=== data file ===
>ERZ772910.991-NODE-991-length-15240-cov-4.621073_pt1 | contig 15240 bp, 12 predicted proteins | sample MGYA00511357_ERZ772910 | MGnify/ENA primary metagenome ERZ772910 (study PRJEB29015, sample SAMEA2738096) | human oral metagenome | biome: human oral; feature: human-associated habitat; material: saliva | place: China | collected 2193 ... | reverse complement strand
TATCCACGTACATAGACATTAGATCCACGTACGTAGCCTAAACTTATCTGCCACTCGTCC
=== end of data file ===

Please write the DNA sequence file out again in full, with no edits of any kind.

>ERZ772910.991-NODE-991-length-15240-cov-4.621073_pt1 | contig 15240 bp, 12 predicted proteins | sample MGYA00511357_ERZ772910 | MGnify/ENA primary metagenome ERZ772910 (study PRJEB29015, sample SAMEA2738096) | human oral metagenome | biome: human oral; feature: human-associated habitat; material: saliva | place: China | collected 2193 ... | reverse complement strand
TATCCACGTACATAGACATTAGATCCACGTACGTAGCCTAAACTTATCTGCCACTCGTCC